Examiners Who Love (and Hate) to Interview (2021)

attorney examiner patent prosecution

How do interviews impact your chance at an allowance? Our analysis found that 92% of examiners are more likely to allow an application when an interview is part of the prosecution.

Interviews provide an opportunity to discuss the application with its examiner, giving clarity, resolving issues, and ensuring a better understanding of the application for both parties. Attorneys also enjoy the added benefit of observing an examiner’s reaction, creating amendments in real-time, and directly responding to areas of confusion. 

An effective examiner interview can reduce the pendency and associated costs of the application process by eliminating subsequent office action rejections. And the USPTO clearly values this interaction between examiner and patent attorney, creating the First Action Interview Pilot Program to ensure interview effectiveness.

But in the end, the success of the interview depends on the receptivity of the assigned examiner. Are we wrong to assume that examiners typically react favorably to interviews instead of relying on their initial judgment?

With that question in mind, we consulted Juristat’s database of 10 million pending, disposed, and issued applications to identify the examiners who respond favorably to an interview and those who don’t. For our analysis, we specifically looked at applications disposed between January 1, 2015, and December 31, 2019, providing us five years of data. We focused on examiners who had reviewed at least 100 of these applications and participated in at least 50 interviews. We did not include design, reissue, reexamination, and provisional applications in this analysis.



In the chart above, we have identified the ten examiners most receptive to an interview. We did this by calculating the examiner’s allowance rate with an interview and comparing that number to the examiner’s allowance rate without an interview. These ten examiners have the most significant contrast between the two numbers, favoring an interview.



These ten examiners are on the opposite end of the spectrum, with the most significant contrast between the two numbers, favoring not having an interview.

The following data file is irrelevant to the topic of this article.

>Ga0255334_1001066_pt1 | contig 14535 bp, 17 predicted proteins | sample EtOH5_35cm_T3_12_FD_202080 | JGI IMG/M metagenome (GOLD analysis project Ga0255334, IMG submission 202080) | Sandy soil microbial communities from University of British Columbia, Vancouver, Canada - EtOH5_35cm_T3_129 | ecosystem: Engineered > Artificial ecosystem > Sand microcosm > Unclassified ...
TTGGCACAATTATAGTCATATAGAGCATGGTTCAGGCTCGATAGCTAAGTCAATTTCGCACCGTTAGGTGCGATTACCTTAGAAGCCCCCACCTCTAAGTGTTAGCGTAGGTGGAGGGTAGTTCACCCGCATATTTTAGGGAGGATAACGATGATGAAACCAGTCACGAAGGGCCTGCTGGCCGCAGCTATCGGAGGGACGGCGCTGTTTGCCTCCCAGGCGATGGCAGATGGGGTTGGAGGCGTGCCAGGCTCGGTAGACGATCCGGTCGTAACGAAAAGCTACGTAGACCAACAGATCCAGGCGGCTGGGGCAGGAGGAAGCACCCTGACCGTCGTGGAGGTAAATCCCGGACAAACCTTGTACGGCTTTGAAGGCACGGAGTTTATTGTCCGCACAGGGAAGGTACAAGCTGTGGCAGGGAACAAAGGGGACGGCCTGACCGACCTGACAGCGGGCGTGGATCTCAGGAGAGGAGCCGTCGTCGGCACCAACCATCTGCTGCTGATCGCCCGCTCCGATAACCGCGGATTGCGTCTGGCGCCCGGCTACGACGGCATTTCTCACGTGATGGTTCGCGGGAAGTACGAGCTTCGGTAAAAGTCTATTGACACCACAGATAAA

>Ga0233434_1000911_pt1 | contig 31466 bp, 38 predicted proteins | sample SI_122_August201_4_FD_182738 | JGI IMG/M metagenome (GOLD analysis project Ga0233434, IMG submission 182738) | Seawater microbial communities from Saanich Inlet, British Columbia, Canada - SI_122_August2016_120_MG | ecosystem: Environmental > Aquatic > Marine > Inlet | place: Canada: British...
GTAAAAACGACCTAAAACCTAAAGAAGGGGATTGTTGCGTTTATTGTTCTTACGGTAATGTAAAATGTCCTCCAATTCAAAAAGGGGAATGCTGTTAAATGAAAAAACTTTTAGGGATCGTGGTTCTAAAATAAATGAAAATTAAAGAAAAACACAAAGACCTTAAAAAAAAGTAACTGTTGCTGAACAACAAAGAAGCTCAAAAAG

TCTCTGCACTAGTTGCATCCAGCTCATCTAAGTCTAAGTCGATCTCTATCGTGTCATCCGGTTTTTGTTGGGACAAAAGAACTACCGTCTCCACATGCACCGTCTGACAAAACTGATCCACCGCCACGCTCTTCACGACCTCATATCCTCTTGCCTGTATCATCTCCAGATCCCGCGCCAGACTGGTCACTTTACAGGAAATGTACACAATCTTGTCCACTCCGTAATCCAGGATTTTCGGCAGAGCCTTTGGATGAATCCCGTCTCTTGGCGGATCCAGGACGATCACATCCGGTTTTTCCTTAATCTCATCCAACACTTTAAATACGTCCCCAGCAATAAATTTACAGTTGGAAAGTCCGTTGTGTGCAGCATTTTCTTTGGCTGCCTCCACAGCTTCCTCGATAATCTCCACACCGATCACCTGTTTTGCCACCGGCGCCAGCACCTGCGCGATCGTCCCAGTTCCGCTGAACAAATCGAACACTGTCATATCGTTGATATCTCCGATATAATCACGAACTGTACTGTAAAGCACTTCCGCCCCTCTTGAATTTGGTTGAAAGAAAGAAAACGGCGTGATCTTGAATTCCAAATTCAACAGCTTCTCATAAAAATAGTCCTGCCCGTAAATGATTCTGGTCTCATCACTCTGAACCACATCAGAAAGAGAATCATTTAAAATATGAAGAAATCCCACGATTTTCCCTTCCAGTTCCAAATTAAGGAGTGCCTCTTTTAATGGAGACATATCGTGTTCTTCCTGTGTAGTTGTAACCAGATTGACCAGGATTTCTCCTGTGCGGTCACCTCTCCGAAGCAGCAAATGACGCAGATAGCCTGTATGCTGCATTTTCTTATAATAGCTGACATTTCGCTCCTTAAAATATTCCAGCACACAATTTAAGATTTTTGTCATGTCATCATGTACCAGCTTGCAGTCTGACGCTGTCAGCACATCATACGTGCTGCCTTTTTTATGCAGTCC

Of the nearly 7100 examiners who fell within our parameters, 92% are more likely to allow an application with an interview, 8% are more likely to allow an application without an interview, and only one examiner had the exact same allowance rate for applications with or without an interview (a trophy for you, Mr. Mark Prenty in AU 2814).

Something to consider: Examiners who favor interviews seem to have a much smaller workload than less receptive examiners. Over this five-year period, the ten interview-friendly examiners reviewed an average of 201 applications, with the other ten averaging 340. That’s an annual difference of almost 30 applications. Perhaps these less receptive examiners just have less time on their hands, and additional interviews feel more like a burden than a benefit to their process. We will investigate further and share our findings on the blog (so make sure to subscribe to our newsletter!)

CLICK HERE TO DOWNLOAD THE WEBINAR: Advanced Examiner Analytics for Smarter Patent Prosecution

Ultimately, our hypothesis was correct – for the most part, you can safely assume that an interview is worth your time, but of course, there are always outliers at the USPTO. Assuming you know how an examiner will behave, without referencing the data, can be a costly mistake. With Juristat’s new custom application alerts, you can avoid these ill-advised decisions by setting alerts on pending applications based on specific prosecution events or examiner metrics. It’s the best way to identify and avoid unexpected developments during prosecution, such as going up against one of these outlier examiners who doesn’t respond favorably to interviews.  

Not sure where to start with examiner data? Watch our webinar, "Using Advanced Examiner Analytics in Patent Prosecution," where we share best practices for using examiner data to make smarter, more strategic prosecution decisions.

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